No shutdown for Weather Service ‘tirelessly’ forecasting snowstorm

As winter weather threatened to dump up to eight inches of snow in Washington, D.C., the National Weather Service’s staff kept providing vital forecasts for the nation even as its meteorologists tracked the storm without pay in the government shutdown.

The National Oceanic and Atmospheric Administration, which the weather service is under, confirmed in a statement to USA TODAY that its forecasts are on track despite the partial federal closure.

“Much of NOAA National Weather Service operations are in excepted status and therefore remain in place to provide forecasts and warnings to protect lives and property,” the National Oceanic and Atmospheric Administration said in a statement to USA TODAY. “With several storm systems impacting the country, staff continue mission-essential functions.”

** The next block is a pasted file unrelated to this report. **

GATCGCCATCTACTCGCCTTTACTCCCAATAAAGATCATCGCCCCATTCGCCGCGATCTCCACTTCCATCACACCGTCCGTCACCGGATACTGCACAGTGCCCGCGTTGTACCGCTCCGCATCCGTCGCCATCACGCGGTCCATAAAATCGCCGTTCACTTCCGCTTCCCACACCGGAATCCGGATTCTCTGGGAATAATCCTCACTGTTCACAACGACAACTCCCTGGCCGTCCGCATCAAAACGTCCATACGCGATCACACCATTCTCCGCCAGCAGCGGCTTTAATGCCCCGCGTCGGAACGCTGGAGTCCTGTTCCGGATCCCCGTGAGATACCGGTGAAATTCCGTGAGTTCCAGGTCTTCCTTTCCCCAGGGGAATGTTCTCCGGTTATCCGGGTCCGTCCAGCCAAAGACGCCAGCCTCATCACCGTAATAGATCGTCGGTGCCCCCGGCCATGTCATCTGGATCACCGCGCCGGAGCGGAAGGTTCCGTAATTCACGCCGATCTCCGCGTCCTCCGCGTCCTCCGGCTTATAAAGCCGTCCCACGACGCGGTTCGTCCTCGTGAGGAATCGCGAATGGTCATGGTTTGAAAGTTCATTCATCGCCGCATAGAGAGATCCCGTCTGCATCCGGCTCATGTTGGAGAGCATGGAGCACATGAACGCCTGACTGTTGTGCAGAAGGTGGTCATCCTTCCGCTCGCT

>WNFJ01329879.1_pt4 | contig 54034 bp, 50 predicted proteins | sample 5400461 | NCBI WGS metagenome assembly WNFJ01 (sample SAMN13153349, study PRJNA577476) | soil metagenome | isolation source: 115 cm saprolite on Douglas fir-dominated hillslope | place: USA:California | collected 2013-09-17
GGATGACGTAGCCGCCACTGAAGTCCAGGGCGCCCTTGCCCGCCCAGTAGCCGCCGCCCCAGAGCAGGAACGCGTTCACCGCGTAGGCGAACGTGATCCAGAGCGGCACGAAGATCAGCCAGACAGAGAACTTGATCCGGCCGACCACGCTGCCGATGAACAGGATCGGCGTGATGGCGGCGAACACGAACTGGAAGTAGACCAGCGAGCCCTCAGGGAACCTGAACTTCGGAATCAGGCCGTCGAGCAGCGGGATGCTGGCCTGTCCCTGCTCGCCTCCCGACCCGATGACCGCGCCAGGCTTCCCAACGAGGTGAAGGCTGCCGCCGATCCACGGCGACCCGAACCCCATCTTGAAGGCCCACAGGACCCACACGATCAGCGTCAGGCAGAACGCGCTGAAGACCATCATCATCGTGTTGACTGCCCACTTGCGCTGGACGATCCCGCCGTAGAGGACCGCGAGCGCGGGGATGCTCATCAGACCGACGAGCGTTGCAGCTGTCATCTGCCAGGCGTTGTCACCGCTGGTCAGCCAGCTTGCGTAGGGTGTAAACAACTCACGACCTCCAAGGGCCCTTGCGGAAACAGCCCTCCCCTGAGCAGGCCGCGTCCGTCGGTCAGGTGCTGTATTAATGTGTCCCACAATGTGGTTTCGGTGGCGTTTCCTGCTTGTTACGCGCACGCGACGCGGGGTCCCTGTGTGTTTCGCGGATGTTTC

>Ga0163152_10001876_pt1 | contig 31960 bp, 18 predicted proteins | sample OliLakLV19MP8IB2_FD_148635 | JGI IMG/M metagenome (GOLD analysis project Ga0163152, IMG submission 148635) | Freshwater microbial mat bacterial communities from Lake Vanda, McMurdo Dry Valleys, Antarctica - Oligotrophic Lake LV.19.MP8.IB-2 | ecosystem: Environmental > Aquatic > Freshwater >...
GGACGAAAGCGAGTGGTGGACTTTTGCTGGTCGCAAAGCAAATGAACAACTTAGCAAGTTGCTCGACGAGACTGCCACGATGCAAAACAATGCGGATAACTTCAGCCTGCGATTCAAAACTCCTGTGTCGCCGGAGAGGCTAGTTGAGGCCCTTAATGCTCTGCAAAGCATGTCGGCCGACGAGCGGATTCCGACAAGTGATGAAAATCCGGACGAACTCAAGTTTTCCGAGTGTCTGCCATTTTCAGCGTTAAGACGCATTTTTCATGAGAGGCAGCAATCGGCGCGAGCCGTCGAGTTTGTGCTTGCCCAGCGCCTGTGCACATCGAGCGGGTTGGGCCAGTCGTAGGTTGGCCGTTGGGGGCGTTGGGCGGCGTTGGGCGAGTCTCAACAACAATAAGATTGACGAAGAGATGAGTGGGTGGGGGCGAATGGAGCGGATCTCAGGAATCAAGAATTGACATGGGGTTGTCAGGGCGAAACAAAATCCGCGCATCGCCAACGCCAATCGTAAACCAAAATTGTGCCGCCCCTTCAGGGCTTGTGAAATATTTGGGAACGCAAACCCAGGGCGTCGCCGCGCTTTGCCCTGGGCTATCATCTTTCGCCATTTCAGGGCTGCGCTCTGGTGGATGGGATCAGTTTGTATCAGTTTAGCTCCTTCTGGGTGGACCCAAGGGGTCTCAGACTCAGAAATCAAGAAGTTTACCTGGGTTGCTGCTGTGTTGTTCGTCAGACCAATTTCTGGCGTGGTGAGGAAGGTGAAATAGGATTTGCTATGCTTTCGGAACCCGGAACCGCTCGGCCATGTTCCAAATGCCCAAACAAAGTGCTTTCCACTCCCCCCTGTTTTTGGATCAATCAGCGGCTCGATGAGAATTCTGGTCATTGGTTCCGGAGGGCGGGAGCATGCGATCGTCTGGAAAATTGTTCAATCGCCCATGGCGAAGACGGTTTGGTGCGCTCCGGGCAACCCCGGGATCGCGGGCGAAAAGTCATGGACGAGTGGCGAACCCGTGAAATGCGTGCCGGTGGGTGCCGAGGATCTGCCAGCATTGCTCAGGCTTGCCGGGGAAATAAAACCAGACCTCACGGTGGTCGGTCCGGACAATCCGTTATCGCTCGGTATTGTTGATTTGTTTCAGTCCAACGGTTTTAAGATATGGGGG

Weather service employees working are in “an expected status,” meaning they aren’t being paid now but are expected to get back pay once the partial federal government shutdown ends. 

Washington, D.C., can expect to see six to eight inches of snow from the storm, said meteorologist James Lee at the weather service’s Baltimore/Washington forecast office.

When asked whether the shutdown was affecting their forecasting, Lee said flatly, “It’s not.”

Winter storm warnings remain in effect for D.C., Baltimore and much of the surrounding area through Sunday evening, according to the weather service.

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